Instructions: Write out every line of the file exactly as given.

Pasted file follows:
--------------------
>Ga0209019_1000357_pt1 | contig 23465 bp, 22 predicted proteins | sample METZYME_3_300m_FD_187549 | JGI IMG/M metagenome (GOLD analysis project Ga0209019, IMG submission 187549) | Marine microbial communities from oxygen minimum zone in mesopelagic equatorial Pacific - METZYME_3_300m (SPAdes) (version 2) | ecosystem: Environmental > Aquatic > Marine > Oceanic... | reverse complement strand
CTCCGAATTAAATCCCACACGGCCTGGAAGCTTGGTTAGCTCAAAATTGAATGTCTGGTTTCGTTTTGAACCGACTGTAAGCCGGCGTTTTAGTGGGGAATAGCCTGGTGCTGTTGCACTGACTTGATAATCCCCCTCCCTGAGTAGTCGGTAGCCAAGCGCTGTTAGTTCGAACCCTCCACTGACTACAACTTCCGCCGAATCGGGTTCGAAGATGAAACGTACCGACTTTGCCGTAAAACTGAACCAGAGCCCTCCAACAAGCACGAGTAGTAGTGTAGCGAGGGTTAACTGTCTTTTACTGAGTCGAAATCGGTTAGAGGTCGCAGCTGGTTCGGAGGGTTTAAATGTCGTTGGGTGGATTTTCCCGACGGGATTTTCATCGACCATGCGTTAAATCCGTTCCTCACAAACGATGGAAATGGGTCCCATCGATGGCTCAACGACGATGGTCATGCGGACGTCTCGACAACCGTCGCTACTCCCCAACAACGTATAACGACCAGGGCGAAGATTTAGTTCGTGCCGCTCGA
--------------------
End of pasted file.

>Ga0209019_1000357_pt1 | contig 23465 bp, 22 predicted proteins | sample METZYME_3_300m_FD_187549 | JGI IMG/M metagenome (GOLD analysis project Ga0209019, IMG submission 187549) | Marine microbial communities from oxygen minimum zone in mesopelagic equatorial Pacific - METZYME_3_300m (SPAdes) (version 2) | ecosystem: Environmental > Aquatic > Marine > Oceanic... | reverse complement strand
CTCCGAATTAAATCCCACACGGCCTGGAAGCTTGGTTAGCTCAAAATTGAATGTCTGGTTTCGTTTTGAACCGACTGTAAGCCGGCGTTTTAGTGGGGAATAGCCTGGTGCTGTTGCACTGACTTGATAATCCCCCTCCCTGAGTAGTCGGTAGCCAAGCGCTGTTAGTTCGAACCCTCCACTGACTACAACTTCCGCCGAATCGGGTTCGAAGATGAAACGTACCGACTTTGCCGTAAAACTGAACCAGAGCCCTCCAACAAGCACGAGTAGTAGTGTAGCGAGGGTTAACTGTCTTTTACTGAGTCGAAATCGGTTAGAGGTCGCAGCTGGTTCGGAGGGTTTAAATGTCGTTGGGTGGATTTTCCCGACGGGATTTTCATCGACCATGCGTTAAATCCGTTCCTCACAAACGATGGAAATGGGTCCCATCGATGGCTCAACGACGATGGTCATGCGGACGTCTCGACAACCGTCGCTACTCCCCAACAACGTATAACGACCAGGGCGAAGATTTAGTTCGTGCCGCTCGA